Rangefinder

Views on the photographic universe by Erwin Puts

new trends in film emulsions

When film emulsions were the only method of recording a scene or object/person, there was a clear division of labour. The 35 mm film and camera was selected when convenience, speed and low cost were important. The small negative had its limitations when the utmost in image quality was required. Then the medium format camera could be selected. Less easy to use, more costly and the maximum of 12 images was a limit. Fashion photographers had assistants that were involved in loading cassettes for the master. Commercial photographers and art photographers (zone system required) used field and studio camera that could be loaded with one negative at a time. Speed was replaced by contemplation. Large negatives were costly and careful processing was needed to make the most of it.
Kodak tried to make the 35 mm camera a challenge for the medium format camera by introducing the Kodak Technical Pan film. Incredible resolution, but extremely slow speed: the best results require an EI of 16 ISO (incidentally the speed of the original Pan-X).
My own testing shows that modern film emulsions are the equal of 35 mm sized sensors, when you take care of all variables. This is of course not the current style of photography. Modern consumers require ease of use, foolproof processing and fuss-less sharing of images.
A film that can surpass even a 50 Mp sensor in 35 mm size is the Belgium-Agfa made microfilm, that is sold in several guises. The Adox version is well known as is the Spur DSX. The bad point about these films is the very low speed: more than ISO 12 is not advisable when one wishes to get good shadow detail according to the rules of the zone system. If you have scenes without deep shadows ISO 25 is possible. Spur has recently introduced a new developer for this film, the DSX 200. With this developer a realistic speed of ISO 100 and even ISO 200 should be feasible. I will test the claim soon. If true this is a major boost for quality conscious Leica photographers. The Apo-Summicron range (50-75-90) could be exploited to the full.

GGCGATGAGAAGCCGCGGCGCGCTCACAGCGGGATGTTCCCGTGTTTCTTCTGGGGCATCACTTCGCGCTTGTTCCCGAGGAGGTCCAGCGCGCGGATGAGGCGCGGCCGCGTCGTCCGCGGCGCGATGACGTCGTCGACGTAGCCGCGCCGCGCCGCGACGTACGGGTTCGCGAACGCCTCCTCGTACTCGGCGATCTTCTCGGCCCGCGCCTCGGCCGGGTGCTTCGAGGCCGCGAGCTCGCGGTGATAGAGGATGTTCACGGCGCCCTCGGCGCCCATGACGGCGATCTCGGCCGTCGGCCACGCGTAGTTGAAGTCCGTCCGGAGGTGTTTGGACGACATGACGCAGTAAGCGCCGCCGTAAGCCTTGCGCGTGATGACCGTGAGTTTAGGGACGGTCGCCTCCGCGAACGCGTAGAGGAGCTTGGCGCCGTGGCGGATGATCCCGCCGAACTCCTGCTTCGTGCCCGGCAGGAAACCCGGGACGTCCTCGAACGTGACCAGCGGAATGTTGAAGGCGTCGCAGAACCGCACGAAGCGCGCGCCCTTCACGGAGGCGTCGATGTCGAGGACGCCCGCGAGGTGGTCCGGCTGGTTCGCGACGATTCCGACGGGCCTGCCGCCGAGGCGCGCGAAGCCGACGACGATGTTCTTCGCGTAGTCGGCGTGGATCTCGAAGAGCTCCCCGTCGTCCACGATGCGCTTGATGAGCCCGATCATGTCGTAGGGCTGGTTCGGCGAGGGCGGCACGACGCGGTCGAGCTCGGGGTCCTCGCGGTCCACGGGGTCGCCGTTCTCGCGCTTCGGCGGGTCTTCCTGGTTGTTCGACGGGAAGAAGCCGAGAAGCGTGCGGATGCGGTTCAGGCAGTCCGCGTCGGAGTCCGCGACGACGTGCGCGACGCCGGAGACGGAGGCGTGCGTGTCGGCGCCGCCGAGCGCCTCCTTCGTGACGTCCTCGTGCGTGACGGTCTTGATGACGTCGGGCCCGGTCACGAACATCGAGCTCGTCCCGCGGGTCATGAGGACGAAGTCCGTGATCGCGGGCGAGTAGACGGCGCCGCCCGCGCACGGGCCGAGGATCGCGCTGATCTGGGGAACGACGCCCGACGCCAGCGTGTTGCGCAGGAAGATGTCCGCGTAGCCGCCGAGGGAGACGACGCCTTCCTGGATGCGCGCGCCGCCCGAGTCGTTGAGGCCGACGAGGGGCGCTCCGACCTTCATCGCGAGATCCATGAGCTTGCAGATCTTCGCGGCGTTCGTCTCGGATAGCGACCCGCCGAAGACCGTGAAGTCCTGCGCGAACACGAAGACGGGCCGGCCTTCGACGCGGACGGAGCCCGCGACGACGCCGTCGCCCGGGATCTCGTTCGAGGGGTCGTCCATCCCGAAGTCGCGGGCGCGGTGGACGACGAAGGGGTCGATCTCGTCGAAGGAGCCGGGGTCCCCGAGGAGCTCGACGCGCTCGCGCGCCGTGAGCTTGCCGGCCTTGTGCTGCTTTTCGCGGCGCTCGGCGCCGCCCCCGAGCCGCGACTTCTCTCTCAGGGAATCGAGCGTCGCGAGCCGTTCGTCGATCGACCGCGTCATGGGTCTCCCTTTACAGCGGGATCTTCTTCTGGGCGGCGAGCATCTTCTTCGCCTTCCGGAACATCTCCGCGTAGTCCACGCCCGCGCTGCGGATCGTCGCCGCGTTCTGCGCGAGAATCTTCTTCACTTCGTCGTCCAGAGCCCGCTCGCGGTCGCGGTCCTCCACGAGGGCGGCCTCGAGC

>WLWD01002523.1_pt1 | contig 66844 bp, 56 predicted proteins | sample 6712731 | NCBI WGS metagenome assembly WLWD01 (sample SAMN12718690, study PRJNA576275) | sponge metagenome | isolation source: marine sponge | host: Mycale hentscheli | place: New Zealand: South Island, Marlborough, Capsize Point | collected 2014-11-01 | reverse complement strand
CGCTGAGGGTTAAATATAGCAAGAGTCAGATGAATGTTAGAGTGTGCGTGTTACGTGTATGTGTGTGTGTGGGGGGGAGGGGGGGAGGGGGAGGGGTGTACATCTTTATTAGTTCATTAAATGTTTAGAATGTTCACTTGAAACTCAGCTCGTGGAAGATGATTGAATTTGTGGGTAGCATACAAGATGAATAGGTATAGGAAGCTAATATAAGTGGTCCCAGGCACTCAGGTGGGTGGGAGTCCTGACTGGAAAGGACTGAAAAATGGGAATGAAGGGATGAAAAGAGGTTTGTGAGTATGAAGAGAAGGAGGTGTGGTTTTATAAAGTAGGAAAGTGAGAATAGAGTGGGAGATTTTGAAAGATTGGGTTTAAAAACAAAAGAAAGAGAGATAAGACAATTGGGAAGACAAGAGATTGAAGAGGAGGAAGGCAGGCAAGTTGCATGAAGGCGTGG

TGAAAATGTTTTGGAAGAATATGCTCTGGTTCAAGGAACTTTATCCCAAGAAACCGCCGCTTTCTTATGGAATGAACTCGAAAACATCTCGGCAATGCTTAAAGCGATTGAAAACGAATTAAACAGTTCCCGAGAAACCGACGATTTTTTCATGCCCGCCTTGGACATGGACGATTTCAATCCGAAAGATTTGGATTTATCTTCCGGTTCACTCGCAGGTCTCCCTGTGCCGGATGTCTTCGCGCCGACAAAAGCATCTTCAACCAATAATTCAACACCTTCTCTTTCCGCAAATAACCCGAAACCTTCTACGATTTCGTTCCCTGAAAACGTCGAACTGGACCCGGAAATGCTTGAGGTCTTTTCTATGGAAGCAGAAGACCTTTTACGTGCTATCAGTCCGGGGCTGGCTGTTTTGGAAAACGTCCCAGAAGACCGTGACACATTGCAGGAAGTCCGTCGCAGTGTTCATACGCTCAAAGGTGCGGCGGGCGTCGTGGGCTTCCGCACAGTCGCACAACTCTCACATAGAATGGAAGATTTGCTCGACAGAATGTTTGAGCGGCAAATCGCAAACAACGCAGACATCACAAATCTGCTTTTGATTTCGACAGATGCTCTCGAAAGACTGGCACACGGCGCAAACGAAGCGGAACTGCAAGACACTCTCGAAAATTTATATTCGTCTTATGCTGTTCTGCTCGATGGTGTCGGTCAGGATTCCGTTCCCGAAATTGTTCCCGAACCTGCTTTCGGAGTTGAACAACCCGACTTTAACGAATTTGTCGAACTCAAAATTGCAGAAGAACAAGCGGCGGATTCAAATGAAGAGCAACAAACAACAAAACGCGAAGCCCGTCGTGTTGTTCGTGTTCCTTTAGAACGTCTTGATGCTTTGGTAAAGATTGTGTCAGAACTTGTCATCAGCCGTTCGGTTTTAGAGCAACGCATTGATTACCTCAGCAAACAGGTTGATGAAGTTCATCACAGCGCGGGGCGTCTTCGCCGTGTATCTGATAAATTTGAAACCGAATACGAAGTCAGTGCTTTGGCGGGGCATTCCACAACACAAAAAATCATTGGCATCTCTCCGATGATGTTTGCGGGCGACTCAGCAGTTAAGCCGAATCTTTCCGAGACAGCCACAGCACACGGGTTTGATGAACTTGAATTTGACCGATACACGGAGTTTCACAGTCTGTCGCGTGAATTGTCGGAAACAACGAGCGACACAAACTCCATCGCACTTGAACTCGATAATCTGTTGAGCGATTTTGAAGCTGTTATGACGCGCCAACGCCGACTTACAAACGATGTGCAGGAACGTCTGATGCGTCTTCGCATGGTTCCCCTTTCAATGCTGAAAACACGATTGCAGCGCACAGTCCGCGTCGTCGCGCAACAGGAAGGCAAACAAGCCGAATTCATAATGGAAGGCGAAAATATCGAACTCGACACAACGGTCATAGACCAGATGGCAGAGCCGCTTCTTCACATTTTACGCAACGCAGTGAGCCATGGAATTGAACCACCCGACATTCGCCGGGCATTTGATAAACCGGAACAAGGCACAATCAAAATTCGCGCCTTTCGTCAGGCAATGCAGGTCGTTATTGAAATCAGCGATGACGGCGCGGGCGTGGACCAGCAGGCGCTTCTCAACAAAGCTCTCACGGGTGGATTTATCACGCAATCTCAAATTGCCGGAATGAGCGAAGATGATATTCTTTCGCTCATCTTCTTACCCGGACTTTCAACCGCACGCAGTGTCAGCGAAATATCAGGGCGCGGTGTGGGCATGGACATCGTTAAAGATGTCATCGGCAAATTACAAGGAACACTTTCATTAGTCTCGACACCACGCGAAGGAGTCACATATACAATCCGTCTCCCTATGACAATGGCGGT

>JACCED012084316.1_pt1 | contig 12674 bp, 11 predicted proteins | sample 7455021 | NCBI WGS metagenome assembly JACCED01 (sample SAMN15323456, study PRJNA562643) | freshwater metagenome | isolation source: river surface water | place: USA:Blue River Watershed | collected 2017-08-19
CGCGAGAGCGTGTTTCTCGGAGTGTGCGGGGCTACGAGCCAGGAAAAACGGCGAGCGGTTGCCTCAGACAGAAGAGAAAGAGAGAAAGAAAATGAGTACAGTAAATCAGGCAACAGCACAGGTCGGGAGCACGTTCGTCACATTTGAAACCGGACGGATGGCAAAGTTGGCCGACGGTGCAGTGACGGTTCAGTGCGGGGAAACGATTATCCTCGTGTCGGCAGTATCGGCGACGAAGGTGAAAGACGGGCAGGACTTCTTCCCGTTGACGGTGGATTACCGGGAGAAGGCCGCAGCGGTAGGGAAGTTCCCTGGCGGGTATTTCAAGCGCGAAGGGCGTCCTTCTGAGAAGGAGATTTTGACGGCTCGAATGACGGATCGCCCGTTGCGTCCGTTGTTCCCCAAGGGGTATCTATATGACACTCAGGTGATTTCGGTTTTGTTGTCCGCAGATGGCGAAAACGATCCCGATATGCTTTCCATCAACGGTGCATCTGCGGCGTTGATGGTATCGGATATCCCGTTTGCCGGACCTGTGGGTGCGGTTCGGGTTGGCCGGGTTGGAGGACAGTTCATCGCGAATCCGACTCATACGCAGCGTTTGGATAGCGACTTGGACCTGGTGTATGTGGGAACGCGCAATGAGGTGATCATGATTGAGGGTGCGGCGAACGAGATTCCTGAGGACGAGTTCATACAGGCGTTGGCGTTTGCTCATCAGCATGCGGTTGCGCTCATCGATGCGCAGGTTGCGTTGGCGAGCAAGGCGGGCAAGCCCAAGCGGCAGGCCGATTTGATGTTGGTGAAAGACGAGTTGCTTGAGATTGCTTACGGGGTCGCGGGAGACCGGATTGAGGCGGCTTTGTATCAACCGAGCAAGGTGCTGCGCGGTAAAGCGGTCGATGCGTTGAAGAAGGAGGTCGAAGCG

When Amaloco was a household name for photographers, the AM74 was a favorite developer because it could be used with all kinds of film and produce outstanding sharpness. Grain was a problem but when printing at a maximum of 10 times enlargement, everything was fine. An improved version of this film is now on the market as Rollei Supergrain with (claimed) much improved performance.
The last new developer is the Spur Speed-Major, a push developer without the usual loss of shadow details. This developer allows the HP5 to be used at EI 2000 without loss of shadow detail and without a substantial grain increase. When true (test will follow soon) analog photographers can now move into really high-speed photography (above 3200 ISO).